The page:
I doubt that this will occur and sincerely hope that it doesn't. The problem is that the gig economy is explicitly exploitive of its workers. It is designed that way, actually.

Those who try to make a living as an adjunct (most commonly in teaching courses), need to juggle around five different positions in order to make a minimal living. The pay is incredibly low in the US and there are no guaranteed benefits for part time workers. No health coverage. No pension. No say in university policies unless there is a union.

Some people teach as adjuncts because they already have a highly paid position elsewhere and just want some connection to students and faculty. For them, the money (or lack of it) means nothing. Some of them might get involved in research with other faculty, but don't depend on that for income. It is a hobby in some sense, though I know people who do it well. The "win" for them is in the connections, nothing more.

To try to extend this to a research career, juggling several gigs, seems impossible. The problem, at base, is that it is difficult to do real research on a part time basis. If you are working on a problem (I'm thinking math, actually), you don't normally turn off your brain to move on to the next gig after the two hours you've allocated to this gig. So, you wind up self-exploiting if you really do the research right and the employer is probably counting on that.

There are some positions that might be available in grant funded existing labs, especially for specialists. These are more likely to be short term, rather than part time, I'd think. Hired for a particular task within a larger one. But that has always been a possibility. And there is no possibility it can be done remotely in many fields.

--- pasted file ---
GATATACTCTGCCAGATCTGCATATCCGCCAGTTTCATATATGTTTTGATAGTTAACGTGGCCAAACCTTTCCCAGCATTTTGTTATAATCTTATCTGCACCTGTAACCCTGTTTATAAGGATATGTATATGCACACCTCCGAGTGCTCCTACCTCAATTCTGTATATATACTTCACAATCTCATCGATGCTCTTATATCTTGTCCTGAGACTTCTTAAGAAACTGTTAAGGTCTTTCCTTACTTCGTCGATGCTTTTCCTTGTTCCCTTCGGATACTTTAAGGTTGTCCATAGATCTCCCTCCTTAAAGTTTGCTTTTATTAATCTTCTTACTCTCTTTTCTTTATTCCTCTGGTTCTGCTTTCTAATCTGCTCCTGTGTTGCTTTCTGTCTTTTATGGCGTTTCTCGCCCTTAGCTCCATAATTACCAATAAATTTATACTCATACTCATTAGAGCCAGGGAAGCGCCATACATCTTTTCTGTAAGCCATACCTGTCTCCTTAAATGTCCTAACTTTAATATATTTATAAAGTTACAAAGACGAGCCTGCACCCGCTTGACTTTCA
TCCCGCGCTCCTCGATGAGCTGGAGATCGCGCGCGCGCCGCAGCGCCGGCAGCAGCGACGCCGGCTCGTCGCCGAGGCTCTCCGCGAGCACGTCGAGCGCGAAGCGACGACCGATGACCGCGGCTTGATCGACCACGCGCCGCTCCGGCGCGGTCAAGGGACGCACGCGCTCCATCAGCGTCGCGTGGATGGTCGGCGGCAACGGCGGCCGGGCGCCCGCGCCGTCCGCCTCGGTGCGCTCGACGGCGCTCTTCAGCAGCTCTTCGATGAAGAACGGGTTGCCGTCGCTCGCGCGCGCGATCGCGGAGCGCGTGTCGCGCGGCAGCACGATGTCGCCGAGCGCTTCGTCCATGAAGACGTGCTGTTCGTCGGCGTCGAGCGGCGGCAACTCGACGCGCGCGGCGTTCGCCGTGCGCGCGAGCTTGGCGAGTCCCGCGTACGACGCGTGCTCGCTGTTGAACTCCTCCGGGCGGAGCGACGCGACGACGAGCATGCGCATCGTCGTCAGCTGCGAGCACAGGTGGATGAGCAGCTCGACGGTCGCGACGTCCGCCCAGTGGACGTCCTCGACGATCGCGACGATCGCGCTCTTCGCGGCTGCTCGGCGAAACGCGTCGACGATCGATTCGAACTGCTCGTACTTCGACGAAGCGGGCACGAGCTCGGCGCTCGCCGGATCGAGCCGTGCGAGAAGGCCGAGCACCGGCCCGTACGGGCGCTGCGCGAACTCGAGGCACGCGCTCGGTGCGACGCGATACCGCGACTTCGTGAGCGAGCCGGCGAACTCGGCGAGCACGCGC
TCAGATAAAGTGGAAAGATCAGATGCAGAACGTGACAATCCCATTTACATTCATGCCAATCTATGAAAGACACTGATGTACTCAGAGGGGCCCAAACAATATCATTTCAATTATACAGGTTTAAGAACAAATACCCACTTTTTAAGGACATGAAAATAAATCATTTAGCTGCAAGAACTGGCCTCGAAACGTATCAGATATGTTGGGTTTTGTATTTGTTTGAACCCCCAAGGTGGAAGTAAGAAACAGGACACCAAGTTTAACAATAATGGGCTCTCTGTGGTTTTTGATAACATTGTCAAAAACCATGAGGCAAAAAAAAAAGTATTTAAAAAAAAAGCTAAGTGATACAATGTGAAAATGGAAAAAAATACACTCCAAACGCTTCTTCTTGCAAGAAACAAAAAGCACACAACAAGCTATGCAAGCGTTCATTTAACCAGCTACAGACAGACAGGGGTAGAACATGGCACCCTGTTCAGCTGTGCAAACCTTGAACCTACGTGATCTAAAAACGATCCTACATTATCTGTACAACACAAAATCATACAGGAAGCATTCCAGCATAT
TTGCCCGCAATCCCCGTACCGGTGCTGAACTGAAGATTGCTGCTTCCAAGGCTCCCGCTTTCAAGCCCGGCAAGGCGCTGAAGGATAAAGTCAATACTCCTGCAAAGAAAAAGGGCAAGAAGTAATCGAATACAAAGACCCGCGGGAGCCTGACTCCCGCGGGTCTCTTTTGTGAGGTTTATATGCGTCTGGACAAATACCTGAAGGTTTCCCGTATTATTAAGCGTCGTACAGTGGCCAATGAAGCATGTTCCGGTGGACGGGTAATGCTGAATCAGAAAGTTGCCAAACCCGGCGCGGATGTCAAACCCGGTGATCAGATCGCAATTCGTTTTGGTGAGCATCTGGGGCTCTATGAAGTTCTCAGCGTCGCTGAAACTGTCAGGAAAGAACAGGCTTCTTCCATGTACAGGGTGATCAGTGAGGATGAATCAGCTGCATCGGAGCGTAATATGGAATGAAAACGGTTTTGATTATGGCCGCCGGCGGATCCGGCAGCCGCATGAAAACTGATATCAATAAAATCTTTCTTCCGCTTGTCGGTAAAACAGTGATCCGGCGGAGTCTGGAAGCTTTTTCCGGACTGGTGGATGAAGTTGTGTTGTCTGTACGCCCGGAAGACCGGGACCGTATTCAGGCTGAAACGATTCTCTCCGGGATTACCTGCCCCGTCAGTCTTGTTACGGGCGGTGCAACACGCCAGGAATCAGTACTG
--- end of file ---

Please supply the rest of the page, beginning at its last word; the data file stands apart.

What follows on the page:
To expand to the other aspects of the question, not that in some fields you don't need to be co-located to do research together. Many of my papers are with widely separated (several continents) colleagues. What is needed is the ability to communicate and that is possible now. But my university wouldn't have been willing to hire any of my co authors unless they moved to this location. One of the reasons has to do with law. But the bigger issue is that a university has a diverse mission. Even R1 universities have a teaching mission, including undergraduate in almost all cases. That is much harder to arrange remotely and still fulfill all employment regulations. And again, it is a special problem for part time work (in US) as such work seldom comes with the normal benefits that let you build a career in a non-exploitive way. I'd guess some of this will/does occur, but don't expect it to become standard.


Finally note that one of the key characteristics of a university is that it is a community. It is why universities want students (and faculty) back on campus as early as can be arranged. Partaking of that community is extremely difficult at a distance and impossible for a gig faculty worker. Thus, for students, the "college experience" is lost at a distance and the collaboration "serendipity" of the coffee lounge is lost for faculty. These are very important, even if somewhat intangible.

There is little joy or satisfaction in a completely transactional relationship.

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    I know a lot of folks as for advice here, but I've asked "Have there been..." to look for ways challenges have been addressed rather than asking "What are the potential challenges?" (as mentioned on in this comment). Is it possible to add something along those lines as well? Thanks!
    – uhoh
    Jun 26 at 14:11